AUSTIN, Texas — Those curious about where the enigmatic Elon Musk lives when he conducts business in the Austin area will have to remain in the dark.
On Tuesday, The Wall Street Journal published a report claiming the Tesla and SpaceX CEO has been living in a mansion on the Colorado River near Mount Bonnell owned by billionaire Ken Howery, a former colleague from his time working at PayPal and former U.S. Ambassador to Sweden under President Trump, while he has been hunting for a "trophy property" in the Austin area.
However, in a statement released to Insider, Musk denied those claims.
"The WSJ article is false. I don't live there and am not looking to buy a house anywhere," Musk told Insider via email.
If the Journal's report is true, it contradicts statements Musk has made in the past, including a tweet that he was "selling all physical possessions" and "will own no house," and previous reports that he was living in a $50,000 property in Boca Chica, Texas, near Starbase.
So, where did The WSJ get its information? That's also an enigma. In its report, the Journal only cites "people close to the matter."
Here's an overview of some of the report's claims:
- Howery's property was the most expensive listing in Austin when it was sold a few years back. It sold for $12 million in 2018.
- It includes 8,000 square feet of interior space, a waterfront pool, jacuzzi, private boat slip, multiple gates and a guardhouse. It is located in a development known as "Watersedge."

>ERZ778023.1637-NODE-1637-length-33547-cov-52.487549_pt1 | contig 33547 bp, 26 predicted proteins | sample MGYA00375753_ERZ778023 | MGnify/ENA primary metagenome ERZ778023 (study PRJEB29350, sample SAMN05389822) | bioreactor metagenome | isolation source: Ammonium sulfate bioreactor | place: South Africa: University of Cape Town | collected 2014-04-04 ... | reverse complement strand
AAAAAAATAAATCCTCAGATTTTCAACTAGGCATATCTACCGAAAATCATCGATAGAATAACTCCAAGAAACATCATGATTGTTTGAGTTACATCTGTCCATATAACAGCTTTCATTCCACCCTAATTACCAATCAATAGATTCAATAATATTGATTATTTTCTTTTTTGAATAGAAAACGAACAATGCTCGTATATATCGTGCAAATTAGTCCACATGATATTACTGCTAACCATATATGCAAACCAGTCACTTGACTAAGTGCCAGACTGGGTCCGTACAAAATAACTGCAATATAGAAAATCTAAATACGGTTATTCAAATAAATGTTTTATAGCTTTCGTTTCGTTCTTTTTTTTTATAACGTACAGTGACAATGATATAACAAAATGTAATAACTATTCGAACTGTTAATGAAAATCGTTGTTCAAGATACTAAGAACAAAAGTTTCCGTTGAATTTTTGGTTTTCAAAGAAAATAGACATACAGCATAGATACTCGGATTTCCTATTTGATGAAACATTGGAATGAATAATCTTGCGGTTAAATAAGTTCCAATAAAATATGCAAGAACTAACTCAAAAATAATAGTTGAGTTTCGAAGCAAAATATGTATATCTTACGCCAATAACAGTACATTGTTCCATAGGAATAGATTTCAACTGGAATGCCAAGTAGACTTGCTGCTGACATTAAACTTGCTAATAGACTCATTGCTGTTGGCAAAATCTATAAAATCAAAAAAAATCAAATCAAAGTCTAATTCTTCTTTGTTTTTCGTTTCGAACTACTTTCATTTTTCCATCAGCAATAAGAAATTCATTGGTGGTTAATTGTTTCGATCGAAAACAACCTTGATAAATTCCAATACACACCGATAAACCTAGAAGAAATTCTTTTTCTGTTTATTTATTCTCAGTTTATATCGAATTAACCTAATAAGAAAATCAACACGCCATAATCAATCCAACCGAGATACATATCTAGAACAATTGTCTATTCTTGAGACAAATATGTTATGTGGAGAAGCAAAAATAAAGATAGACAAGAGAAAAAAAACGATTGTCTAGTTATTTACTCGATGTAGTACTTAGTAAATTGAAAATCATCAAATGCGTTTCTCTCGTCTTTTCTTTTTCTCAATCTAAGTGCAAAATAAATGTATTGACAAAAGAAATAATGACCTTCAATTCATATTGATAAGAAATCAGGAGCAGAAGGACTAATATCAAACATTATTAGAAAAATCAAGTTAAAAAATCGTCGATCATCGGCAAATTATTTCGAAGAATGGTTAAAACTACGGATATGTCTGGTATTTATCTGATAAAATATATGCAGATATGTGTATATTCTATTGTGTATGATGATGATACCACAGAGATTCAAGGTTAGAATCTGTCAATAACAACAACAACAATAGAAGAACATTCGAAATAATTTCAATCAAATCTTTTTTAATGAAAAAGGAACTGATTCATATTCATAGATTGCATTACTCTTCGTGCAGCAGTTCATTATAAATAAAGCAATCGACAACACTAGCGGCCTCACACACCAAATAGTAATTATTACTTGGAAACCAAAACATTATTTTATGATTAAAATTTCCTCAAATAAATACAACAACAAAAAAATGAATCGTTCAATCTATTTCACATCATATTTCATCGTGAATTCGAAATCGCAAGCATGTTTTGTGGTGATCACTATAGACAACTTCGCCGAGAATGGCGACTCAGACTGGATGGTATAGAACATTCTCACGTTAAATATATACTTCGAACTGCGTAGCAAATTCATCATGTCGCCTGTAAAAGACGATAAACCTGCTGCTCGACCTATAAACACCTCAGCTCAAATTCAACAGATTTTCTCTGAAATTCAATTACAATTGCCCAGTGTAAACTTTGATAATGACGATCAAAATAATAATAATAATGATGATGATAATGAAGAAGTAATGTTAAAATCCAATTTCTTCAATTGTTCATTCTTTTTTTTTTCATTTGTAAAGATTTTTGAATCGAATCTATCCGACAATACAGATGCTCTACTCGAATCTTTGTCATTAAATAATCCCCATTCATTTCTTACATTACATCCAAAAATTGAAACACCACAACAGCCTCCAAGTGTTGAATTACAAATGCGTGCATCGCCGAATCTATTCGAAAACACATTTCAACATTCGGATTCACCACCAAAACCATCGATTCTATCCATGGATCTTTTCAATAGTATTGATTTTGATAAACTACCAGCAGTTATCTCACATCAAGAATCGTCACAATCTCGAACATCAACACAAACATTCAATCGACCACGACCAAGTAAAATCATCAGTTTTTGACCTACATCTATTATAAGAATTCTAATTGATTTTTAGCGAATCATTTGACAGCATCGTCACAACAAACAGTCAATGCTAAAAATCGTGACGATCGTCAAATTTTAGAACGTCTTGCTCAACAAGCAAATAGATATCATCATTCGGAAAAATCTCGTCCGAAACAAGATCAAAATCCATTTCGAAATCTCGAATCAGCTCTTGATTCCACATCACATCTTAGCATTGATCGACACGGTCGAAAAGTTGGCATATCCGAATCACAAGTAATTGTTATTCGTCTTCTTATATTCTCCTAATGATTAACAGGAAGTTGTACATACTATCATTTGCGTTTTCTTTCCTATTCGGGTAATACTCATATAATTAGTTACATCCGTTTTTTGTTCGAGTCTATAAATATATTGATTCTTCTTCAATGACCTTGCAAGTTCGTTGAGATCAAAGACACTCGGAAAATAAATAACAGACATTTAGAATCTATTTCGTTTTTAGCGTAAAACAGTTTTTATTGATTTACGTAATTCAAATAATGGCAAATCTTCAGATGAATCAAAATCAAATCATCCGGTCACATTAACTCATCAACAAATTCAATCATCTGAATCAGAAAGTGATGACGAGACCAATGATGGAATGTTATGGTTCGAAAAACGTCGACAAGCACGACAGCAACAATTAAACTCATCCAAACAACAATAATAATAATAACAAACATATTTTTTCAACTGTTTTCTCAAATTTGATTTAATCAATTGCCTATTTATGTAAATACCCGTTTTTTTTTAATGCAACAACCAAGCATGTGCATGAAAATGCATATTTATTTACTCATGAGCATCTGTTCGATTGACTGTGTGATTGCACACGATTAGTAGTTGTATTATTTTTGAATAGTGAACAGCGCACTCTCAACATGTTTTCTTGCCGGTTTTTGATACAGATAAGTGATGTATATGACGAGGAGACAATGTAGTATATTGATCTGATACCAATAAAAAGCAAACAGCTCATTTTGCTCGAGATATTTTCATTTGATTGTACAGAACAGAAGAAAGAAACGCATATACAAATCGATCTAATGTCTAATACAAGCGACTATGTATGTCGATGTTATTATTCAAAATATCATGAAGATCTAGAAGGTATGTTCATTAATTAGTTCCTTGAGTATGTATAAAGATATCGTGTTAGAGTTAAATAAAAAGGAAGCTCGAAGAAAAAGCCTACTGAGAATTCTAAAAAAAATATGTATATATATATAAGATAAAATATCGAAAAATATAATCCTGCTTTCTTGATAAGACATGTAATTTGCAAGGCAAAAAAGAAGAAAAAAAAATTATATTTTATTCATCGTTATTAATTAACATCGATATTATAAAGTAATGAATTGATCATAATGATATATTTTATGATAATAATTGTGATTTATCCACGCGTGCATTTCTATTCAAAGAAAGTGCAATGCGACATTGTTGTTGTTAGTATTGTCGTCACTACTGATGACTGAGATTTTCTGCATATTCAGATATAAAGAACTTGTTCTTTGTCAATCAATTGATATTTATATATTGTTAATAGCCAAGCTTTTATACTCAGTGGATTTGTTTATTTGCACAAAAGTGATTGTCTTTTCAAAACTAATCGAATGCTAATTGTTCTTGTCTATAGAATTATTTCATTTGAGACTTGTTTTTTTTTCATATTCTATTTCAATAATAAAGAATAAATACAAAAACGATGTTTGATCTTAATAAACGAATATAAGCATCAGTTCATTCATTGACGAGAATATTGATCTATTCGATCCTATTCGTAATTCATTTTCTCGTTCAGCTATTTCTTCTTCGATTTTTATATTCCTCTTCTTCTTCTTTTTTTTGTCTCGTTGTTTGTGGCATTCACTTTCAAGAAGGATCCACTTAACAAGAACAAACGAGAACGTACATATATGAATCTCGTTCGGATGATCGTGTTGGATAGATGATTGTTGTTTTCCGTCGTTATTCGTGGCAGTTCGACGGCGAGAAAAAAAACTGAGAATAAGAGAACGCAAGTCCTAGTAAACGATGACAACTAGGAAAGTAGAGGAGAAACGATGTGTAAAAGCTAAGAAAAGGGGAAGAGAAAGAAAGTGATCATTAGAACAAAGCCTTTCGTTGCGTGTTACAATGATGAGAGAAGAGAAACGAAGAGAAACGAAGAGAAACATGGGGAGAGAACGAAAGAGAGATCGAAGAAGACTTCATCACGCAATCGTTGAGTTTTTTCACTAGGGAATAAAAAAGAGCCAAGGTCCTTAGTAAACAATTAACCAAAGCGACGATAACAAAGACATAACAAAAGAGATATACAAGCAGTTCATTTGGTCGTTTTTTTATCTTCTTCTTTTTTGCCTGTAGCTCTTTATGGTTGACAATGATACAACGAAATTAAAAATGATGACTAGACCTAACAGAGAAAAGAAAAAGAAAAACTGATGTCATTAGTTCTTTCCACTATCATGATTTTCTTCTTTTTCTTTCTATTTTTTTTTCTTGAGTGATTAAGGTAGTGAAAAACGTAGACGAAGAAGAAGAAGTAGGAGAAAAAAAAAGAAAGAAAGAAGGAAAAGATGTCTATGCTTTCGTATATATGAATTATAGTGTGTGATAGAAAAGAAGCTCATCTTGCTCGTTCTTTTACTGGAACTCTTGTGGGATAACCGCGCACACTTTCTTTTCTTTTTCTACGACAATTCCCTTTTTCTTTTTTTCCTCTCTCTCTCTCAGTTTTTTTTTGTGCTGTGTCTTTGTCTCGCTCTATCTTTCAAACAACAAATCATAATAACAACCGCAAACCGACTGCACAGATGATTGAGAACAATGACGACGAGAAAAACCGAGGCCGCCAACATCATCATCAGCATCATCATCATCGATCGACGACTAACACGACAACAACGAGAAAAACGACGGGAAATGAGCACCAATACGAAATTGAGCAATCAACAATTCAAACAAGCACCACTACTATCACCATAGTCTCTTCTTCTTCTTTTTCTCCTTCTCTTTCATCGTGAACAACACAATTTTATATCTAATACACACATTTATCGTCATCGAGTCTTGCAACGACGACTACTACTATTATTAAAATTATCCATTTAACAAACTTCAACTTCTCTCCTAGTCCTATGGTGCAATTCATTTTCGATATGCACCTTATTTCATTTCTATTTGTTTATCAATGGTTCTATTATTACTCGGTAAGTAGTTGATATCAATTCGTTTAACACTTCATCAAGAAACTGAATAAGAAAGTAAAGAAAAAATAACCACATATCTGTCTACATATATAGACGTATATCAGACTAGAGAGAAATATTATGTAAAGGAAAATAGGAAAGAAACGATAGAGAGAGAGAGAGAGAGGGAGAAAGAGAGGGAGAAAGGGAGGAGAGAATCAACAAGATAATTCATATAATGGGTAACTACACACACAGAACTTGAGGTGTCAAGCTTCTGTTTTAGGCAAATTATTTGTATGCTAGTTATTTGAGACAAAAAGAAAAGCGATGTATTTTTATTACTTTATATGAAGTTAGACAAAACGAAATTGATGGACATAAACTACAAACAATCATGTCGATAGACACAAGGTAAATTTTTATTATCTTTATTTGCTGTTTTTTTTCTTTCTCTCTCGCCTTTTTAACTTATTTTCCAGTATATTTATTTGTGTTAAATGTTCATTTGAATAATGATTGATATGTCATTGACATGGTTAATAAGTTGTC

- Musk and his representatives have "engaged a series of Austin-based real estate agents to hunt for a trophy property in the area."
- Musk expressed interest in a property owned by Austin jewelry designer Kendra Scott, but he was a "no show" at multiple appointments to tour the home.
Austinites have been wondering about Musk's potential pad ever since Tesla picked Austin for its billion-dollar Gigafactory in July 2020. And although Tesla officially moved its headquarters to Austin earlier this month, where Musk chooses to lay his head in the booming Austin real estate market will likely remain a mystery.
To read the full WSJ report, click here.
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